The pace of transgender murders continued unabated with 21 reported murders in 2004, the latest a transgender prostitute murdered in Hollywood by an off-duty Marine MP on December 27th. Following a high speed chase, the Marine was killed by police officers when he pointed a pistol at them.

The trial of the admitted killers off Gwen Araujo, 17 year old transsexual who was brutally murdered in 2003, ended in a mistrial when the jury couldn’t reach agreement between murder and manslaughter. The prosecution will retry the men next spring. What was made eminently clear in 2004 is that much remains to be done to reach the NTAC goal of establishing and maintaining the right of all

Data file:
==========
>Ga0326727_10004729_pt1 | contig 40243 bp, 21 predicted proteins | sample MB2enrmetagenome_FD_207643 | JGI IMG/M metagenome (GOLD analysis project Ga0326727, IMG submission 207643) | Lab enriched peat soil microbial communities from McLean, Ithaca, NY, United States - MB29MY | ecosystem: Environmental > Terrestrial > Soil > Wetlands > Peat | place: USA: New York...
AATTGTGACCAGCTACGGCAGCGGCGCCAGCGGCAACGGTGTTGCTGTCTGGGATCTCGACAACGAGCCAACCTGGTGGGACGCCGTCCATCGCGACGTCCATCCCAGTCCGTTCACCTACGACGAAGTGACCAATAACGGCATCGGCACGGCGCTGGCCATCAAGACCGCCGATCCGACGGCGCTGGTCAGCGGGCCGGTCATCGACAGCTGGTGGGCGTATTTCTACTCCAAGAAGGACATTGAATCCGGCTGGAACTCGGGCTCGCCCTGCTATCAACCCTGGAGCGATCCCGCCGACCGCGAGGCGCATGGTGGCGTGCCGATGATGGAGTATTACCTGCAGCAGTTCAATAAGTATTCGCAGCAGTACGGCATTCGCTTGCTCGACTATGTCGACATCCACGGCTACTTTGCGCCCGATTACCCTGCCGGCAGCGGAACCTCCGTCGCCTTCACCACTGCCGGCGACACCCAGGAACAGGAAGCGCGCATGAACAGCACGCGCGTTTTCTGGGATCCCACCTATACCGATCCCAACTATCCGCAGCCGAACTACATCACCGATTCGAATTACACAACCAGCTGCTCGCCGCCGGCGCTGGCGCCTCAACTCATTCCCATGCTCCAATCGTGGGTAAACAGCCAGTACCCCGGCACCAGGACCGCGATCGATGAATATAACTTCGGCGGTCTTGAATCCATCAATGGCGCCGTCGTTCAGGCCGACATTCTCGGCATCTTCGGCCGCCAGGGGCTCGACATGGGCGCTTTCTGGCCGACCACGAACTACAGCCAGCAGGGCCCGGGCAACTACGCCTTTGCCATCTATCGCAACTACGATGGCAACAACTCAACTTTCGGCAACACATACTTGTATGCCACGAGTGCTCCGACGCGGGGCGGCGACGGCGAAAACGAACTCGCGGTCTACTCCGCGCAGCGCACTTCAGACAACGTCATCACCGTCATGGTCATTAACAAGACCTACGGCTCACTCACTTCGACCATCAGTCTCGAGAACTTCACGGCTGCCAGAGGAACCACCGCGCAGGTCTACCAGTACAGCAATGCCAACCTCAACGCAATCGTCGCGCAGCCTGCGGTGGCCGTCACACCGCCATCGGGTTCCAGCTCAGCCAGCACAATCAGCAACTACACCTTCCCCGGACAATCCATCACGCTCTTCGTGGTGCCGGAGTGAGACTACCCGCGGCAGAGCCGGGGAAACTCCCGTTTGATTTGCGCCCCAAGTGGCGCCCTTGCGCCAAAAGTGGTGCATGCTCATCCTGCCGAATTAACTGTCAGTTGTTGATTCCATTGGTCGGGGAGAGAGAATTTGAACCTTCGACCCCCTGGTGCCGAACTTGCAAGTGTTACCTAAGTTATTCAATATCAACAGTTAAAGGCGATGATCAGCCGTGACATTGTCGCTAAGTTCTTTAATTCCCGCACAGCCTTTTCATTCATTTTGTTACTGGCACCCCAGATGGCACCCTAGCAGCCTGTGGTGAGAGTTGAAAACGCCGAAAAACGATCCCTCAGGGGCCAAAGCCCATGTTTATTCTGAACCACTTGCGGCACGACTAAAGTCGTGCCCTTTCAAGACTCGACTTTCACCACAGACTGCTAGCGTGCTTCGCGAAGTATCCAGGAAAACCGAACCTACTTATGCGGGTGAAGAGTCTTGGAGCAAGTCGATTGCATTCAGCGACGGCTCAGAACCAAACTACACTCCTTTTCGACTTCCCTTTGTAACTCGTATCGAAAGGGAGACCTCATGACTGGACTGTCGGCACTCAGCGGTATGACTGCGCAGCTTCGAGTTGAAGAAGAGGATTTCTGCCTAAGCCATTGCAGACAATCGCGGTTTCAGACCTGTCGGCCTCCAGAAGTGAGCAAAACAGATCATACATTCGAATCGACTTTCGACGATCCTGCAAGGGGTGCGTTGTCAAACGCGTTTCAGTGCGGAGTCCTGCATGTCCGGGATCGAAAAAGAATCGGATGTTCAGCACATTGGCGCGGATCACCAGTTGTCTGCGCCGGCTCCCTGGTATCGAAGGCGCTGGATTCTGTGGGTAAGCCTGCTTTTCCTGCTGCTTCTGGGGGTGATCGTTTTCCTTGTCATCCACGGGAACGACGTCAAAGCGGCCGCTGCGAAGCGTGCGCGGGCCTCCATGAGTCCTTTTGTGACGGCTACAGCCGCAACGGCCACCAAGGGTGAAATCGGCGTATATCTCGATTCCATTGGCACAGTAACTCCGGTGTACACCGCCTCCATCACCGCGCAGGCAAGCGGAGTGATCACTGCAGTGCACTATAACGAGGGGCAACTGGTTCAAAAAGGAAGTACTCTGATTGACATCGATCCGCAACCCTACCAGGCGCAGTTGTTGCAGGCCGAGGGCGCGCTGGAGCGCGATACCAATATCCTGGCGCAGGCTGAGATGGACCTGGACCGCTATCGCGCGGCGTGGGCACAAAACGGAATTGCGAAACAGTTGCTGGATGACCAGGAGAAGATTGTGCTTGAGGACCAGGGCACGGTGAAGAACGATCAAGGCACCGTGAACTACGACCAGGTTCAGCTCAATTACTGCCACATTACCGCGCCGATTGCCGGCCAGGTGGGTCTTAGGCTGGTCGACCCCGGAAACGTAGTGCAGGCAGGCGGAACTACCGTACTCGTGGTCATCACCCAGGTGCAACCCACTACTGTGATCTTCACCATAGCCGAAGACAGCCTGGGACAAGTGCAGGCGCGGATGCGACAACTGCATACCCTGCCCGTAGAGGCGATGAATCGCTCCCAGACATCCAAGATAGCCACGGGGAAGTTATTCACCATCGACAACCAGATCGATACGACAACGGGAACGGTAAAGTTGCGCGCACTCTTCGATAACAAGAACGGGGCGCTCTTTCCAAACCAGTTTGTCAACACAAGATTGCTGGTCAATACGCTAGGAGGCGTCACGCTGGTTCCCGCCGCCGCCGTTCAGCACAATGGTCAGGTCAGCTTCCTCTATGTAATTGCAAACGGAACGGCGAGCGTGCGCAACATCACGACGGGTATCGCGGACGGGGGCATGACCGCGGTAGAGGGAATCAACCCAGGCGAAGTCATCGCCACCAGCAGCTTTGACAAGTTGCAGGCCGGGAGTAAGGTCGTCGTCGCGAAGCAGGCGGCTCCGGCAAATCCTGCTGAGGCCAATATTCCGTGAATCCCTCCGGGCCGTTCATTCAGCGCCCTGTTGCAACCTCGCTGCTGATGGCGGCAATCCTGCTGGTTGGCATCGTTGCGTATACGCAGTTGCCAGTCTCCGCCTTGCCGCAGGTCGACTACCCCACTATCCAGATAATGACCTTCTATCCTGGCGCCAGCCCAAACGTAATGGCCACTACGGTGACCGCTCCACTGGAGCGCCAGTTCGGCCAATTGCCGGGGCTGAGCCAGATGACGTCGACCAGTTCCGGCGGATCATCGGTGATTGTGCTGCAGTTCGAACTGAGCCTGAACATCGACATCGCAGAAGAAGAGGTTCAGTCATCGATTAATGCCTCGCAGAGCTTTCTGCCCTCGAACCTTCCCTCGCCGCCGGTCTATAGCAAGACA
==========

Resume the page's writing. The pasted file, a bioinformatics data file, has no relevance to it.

transgendered, intersexed, and gender-variant people to live and work without fear of violence or discrimination. This need must translate to increased cooperation among all civil right organizations, cooperation that NTAC pledges to support.

Also made clear is the need for work by transgender people at the grassroots in offices, churches, stores, restaurants, state legislatures, local government as well as at the national level to attain the moral result of equality for all.

What will you do to help reach our goal of transgender equality? Whether through Lobby Days in May, through contributions, through local ordinance development, letters to the editor, water cooler talk, or coming out to family and friends, NTAC needs you to help win the challenges of 2005.

What will we write in December 2005? Your efforts can help make it a
better retrospective.

Founded in 1999, NTAC - the National Transgender Advocacy Coalition - is
a 501(c)(4) civil rights organization working to establish and maintain
the right of all transgendered, intersexed, and gender-variant people to
live and work without fear of violence or discrimination.